Finally, virtual education has also blossomed in the last six months with collaborative teaching sessions through a variety of means as well as virtual conferences, which may be more accessible to many practitioners, while losing some of the networking based benefits of in-person conferences.

Beyond how we deliver care, there's the question of optimizing which care we deliver. And so, active surveillance, or conservative expectant management choices, are increasingly used in low and favorable intermediate-risk prostate cancer and small renal masses, and also in low-grade non-muscle-invasive bladder cancer. And these approaches take a nuanced consideration of the balance of oncologic risk from the cancer and competing risks from co-morbidity. And I think the current COVID-19 pandemic has refocused our assessment of competing risks such that conservative approaches have become more appealing for both many patients as well as many physicians.

So when we look at treatment administration for those patients who do offer therapy, there are many ways in which we can increase the efficiency of treatment in ways that may benefit the patient longterm. Within the context of prostate cancer, delivery of radiotherapy with hypofractionation has been proven to be equivalent both in terms of oncologic outcomes, as well as functional outcomes the longer [inaudible] and obviously offers a patient benefit with decreased visits to the hospital. ADT, when indicated, can be more conveniently administered using long-duration formulations, as opposed to monthly injections. For patients with high-grade non-muscle invasive bladder cancer, recent guidance has suggested that we prioritize the use of BCG. For those who are getting induction and early maintenance and use intravesical chemotherapy for patients with a lower risk of recurrence and progression.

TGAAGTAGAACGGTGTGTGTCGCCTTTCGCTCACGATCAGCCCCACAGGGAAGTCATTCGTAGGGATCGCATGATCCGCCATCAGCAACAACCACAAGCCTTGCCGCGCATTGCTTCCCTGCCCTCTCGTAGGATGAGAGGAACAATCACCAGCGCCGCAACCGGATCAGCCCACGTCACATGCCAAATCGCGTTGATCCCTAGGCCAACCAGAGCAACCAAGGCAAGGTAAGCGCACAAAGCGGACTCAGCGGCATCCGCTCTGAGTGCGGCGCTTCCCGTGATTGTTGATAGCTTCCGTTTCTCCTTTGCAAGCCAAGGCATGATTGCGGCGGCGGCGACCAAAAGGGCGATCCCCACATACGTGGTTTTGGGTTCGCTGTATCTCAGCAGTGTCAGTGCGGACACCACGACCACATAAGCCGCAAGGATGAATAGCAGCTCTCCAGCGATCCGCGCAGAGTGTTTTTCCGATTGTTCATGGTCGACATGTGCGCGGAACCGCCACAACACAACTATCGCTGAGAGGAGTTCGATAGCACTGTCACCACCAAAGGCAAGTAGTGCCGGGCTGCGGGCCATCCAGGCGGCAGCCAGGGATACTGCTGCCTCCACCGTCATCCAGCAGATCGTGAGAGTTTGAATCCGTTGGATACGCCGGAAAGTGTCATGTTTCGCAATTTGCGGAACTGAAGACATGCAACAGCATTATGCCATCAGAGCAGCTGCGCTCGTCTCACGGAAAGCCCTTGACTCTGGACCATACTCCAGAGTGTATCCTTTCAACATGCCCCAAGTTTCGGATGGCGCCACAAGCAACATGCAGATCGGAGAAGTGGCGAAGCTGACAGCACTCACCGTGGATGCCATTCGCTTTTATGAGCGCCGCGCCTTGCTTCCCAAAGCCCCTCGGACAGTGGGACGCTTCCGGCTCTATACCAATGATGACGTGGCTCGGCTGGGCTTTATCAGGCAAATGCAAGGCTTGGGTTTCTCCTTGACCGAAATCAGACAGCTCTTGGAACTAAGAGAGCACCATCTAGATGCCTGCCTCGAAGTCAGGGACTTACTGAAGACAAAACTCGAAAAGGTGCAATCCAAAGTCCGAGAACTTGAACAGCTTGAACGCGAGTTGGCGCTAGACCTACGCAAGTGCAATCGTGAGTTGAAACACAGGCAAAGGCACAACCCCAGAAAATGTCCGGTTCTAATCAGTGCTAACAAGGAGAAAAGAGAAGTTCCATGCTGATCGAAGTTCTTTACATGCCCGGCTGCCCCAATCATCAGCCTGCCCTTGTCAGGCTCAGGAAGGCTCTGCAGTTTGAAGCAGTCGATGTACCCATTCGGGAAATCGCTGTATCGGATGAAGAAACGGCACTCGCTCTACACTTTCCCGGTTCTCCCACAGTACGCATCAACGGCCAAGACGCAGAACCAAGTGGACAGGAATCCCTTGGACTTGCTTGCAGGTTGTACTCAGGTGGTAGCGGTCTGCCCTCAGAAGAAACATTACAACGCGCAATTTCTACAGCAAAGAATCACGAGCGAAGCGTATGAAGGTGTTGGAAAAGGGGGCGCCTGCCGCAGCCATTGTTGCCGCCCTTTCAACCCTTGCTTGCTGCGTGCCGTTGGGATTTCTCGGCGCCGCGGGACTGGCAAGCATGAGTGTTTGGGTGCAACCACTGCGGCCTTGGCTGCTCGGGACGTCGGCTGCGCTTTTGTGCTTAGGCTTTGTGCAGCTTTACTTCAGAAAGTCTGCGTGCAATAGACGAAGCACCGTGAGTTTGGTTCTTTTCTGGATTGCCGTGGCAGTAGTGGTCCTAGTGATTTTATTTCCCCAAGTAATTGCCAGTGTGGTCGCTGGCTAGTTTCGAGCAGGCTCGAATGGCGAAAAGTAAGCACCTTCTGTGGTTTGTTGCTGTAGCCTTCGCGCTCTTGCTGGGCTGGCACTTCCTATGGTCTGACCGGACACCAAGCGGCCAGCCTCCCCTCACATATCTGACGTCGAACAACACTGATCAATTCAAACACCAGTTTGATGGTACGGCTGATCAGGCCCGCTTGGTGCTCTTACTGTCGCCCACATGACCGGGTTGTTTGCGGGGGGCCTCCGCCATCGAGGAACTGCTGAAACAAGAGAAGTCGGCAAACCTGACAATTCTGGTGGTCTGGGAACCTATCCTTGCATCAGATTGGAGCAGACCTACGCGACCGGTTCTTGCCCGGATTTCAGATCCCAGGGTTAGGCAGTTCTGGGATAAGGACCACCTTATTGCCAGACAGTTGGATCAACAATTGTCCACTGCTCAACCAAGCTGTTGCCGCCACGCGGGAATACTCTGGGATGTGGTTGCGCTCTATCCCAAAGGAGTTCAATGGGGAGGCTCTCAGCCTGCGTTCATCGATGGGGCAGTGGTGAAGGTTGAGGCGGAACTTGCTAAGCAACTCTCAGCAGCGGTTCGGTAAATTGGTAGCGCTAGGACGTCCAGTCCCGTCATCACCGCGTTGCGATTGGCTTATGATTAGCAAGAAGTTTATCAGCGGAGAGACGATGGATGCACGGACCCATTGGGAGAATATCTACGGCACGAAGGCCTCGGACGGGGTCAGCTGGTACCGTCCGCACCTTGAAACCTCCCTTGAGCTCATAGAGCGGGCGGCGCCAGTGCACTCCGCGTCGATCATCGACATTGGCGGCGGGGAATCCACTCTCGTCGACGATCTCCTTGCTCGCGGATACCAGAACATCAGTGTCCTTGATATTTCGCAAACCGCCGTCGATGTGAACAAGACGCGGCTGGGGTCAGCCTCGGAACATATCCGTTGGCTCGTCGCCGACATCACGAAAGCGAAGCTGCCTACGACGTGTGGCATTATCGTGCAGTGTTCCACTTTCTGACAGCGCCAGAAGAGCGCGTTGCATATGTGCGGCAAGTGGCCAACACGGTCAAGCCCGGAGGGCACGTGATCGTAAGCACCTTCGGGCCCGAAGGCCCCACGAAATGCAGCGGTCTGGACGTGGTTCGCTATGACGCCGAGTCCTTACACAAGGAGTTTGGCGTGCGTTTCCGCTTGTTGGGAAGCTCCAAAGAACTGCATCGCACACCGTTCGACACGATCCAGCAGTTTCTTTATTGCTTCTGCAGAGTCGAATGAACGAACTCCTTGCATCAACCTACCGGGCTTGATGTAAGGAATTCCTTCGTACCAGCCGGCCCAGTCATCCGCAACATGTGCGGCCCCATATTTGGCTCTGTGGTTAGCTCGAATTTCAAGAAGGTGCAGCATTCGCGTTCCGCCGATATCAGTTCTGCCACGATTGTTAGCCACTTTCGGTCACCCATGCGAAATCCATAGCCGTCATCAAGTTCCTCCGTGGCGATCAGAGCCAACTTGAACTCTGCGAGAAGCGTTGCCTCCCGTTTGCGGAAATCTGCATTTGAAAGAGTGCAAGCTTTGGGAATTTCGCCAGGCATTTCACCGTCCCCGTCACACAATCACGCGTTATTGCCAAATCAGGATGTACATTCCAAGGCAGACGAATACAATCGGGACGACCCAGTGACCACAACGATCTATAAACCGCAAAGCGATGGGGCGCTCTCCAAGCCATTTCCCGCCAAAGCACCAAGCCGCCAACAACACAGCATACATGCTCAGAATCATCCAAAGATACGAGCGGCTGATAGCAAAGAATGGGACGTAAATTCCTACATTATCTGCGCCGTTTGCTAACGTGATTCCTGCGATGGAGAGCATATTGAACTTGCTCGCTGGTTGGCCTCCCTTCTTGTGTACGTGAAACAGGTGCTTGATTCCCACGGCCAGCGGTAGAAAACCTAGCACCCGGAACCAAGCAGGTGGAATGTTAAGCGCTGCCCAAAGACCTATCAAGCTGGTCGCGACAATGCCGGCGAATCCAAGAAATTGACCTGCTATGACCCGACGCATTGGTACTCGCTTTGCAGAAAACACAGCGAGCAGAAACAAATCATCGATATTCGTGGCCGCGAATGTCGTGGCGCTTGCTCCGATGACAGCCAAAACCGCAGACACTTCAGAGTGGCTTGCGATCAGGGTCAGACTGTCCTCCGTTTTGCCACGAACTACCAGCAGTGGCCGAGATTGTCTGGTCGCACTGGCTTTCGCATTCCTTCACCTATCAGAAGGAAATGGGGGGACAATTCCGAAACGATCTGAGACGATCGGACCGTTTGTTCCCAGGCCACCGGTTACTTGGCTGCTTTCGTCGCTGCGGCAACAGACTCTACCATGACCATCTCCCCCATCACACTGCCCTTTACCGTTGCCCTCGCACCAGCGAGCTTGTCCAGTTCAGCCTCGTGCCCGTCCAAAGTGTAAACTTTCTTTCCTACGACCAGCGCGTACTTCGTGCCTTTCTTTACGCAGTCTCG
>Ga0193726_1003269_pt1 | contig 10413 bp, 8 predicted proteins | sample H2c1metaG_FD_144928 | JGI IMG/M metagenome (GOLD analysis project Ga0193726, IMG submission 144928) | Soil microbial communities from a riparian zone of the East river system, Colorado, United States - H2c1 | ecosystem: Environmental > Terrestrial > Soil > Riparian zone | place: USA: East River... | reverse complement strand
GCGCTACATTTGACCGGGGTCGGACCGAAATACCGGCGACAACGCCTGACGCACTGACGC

Finally, there was an initial early concern with the use of laparoscopy and robotic surgery with concerns that this may be an aerosolizing procedure early in the COVID-19 pandemic. More recently it's been assessed that this is a safe approach. However, the SAGES group recommends the use of filtration for the release of insufflation related carbon dioxide in order to reduce any risk further.

In the context of systemic therapy, we have guidance from Doctor Gillison and Doctor Pauls regarding the use of systemic therapy at this time. Certainly prioritizing treatment with curative intent, as opposed to palliative intent, seems logical. And it's also worthwhile considering the impact of delayed treatment on primary out regimes of a high risk of febrile neutropenia. For example, a dose [inaudible] as compared to [inaudible]. It may be worthwhile considering optimizing using a dose reduction and calming stimulating factors in order to reduce the likelihood that these patients would require a significant healthcare resource that may be currently diverted to the use of treating patients with COVID-19.